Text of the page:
The 45-second anterior knee pain provocation test: a quick test of knee pain and sporting function in 10-14-year-old adolescents with patellofemoral pain

Review written by Dr Teddy Willsey info

Key Points

  1. Adolescent knee pain carries a poor prognosis, with many youth athletes playing through symptoms for years.
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Patellofemoral pain (PFP) is one of the most common forms of knee pain. PFP typically develops gradually, fluctuates, and is aggravated by activities that involve knee bending and loading. The incidence of PFP is 29% during adolescence and 23% in the general population (1). PFP is seen with increased frequency in adolescent athletes as compared to non-athletes, and in females as compared to males (1,2). Although a variety of interventions have shown efficacy to improve PFP, the long-term outcomes following adolescent PFP are disappointing, with up to 40% still experiencing varying levels of symptoms for over five years (3,4).

Adolescent knee pain is so common that it was once regarded to be normal, self-limiting, and something that would just disappear over time. To the contrary, research has shown that young athletes will play through quality of life altering knee pain for years, and it has the potential to impact them into adulthood (5,6). Although diagnosing knee pain is straightforward, there is a paucity of functional tests to quantify PFP severity and measure change over time.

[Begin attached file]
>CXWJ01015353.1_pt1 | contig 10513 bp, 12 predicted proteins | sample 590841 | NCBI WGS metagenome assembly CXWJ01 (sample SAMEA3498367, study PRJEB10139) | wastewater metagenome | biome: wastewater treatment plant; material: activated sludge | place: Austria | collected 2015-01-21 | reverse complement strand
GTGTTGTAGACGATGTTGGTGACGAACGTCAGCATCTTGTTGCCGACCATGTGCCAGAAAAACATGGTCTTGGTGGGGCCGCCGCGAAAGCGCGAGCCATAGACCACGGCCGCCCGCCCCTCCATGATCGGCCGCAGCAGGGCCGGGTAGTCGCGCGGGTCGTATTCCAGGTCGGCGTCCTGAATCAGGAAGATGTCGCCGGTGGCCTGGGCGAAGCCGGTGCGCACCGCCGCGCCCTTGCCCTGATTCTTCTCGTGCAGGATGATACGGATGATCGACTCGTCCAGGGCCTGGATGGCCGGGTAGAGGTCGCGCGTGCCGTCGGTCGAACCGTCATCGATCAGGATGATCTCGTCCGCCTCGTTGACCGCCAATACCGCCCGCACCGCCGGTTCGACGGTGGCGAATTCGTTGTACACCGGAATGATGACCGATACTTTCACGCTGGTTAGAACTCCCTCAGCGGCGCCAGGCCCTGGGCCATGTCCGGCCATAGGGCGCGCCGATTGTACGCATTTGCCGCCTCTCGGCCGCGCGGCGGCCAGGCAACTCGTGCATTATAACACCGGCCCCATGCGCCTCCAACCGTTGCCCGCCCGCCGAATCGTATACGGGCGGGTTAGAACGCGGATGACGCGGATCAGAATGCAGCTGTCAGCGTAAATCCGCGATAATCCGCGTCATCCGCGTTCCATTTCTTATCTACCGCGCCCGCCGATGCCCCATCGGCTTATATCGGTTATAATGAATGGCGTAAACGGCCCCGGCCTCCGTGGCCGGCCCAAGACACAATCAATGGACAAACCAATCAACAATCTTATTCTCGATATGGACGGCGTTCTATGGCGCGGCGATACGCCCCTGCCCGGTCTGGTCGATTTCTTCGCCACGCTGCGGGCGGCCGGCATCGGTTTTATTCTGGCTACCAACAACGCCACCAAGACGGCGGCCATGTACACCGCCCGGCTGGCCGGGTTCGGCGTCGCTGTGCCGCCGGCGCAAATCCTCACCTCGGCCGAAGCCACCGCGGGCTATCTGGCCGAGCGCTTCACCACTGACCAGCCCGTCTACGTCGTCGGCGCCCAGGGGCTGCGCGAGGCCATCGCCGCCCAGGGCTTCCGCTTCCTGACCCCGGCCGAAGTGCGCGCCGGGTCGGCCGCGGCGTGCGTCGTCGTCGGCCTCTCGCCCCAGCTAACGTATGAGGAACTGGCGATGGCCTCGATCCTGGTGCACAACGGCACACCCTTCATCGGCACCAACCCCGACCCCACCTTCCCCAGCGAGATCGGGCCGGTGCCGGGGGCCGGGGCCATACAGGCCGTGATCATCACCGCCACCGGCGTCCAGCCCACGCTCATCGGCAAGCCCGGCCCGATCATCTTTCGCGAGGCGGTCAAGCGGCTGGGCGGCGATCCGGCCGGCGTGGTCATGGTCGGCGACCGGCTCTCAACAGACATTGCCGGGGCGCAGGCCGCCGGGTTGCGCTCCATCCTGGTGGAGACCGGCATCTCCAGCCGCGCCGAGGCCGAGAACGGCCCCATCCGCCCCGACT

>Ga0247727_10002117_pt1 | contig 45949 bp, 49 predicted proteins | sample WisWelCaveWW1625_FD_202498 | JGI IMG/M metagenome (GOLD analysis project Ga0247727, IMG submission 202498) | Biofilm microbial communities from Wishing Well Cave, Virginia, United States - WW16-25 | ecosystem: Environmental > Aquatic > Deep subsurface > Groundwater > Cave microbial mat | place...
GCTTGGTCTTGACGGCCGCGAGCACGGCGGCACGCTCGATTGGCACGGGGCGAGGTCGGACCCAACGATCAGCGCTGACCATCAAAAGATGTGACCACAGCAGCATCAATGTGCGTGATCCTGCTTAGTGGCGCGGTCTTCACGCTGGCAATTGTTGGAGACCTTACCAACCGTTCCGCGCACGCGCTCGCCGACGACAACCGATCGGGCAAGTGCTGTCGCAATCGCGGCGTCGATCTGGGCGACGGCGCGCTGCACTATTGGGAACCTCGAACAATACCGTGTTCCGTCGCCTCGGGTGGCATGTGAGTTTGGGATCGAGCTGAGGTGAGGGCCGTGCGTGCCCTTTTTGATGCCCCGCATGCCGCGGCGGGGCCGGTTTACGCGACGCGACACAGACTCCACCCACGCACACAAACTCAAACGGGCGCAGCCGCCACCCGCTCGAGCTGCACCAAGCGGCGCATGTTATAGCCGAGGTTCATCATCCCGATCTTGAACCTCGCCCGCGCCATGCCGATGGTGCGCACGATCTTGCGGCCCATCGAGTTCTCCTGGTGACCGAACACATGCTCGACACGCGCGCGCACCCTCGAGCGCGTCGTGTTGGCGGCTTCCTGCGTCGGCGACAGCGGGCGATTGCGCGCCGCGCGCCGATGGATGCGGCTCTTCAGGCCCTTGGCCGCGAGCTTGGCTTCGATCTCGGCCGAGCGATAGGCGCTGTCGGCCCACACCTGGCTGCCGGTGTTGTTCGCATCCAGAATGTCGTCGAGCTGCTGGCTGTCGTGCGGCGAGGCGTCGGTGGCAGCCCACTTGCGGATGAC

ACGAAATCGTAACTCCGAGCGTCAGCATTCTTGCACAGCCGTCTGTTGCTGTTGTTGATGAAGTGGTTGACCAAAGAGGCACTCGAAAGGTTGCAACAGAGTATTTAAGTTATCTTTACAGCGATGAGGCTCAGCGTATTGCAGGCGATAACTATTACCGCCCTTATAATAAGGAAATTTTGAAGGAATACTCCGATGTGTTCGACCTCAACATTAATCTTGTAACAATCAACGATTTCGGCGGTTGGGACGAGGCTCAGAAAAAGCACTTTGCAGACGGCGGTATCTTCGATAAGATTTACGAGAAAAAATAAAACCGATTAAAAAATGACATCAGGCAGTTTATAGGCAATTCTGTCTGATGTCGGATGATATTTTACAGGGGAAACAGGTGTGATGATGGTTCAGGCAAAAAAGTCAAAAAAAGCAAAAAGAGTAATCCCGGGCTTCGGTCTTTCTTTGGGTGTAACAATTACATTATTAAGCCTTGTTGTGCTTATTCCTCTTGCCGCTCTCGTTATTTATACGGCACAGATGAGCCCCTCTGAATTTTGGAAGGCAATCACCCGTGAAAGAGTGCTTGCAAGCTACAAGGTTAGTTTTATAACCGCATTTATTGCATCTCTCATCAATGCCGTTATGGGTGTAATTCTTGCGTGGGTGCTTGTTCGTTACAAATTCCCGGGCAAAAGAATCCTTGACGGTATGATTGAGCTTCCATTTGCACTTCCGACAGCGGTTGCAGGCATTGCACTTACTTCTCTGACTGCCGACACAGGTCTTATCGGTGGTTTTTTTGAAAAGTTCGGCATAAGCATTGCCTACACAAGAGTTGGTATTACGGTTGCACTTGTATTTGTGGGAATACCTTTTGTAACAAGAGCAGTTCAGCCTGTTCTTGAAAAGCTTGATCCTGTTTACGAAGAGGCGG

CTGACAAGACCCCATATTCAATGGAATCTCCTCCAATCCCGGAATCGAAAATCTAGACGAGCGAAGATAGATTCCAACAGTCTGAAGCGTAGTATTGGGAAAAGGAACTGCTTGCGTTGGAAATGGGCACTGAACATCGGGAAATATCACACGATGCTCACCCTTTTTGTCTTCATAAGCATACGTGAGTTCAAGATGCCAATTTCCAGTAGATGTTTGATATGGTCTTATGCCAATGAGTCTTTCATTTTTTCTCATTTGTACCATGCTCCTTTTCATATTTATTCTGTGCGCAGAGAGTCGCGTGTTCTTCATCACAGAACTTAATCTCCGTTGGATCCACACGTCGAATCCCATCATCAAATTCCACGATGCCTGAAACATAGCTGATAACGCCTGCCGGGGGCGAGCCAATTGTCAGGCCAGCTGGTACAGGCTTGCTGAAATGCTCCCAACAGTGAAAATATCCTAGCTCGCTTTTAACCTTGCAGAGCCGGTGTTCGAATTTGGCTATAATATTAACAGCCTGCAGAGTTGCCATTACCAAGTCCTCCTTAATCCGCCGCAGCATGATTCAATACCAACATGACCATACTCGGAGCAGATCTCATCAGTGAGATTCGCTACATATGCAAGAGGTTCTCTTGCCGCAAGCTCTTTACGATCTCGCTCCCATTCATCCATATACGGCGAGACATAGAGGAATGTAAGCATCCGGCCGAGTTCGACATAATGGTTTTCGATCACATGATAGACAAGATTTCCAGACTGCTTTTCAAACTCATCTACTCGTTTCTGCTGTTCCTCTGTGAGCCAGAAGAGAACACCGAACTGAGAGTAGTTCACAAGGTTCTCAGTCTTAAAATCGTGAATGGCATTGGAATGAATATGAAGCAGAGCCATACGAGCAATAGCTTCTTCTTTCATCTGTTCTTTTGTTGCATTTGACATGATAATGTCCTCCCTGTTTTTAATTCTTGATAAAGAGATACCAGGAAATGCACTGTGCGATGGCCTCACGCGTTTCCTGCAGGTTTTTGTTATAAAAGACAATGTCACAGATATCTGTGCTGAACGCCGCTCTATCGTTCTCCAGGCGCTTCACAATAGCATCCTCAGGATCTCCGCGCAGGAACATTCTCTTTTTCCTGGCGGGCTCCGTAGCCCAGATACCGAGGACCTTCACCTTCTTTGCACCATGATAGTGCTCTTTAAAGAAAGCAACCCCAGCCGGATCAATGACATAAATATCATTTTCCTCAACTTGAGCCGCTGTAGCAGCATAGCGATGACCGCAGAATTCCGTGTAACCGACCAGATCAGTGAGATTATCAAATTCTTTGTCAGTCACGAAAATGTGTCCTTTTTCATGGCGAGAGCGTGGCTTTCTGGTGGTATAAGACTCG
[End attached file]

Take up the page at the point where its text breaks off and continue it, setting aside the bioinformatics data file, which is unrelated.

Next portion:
The aim of this study was to investigate a simple and time efficient pain provocation test for adolescents with PFP.

The incidence of patellofemoral pain is 29% during adolescence and 23% in the general population.
The AKPP test is a tool clinicians can use to engage and motivate patients, set shared goals, and monitor progress together.


The authors recruited 151 participants with PFP and 50 for the pain-free control group (age = 10-14). The anterior knee pain provocation (AKPP) test was administered in both groups at baseline, and in the intervention group at 4 and 12-weeks.

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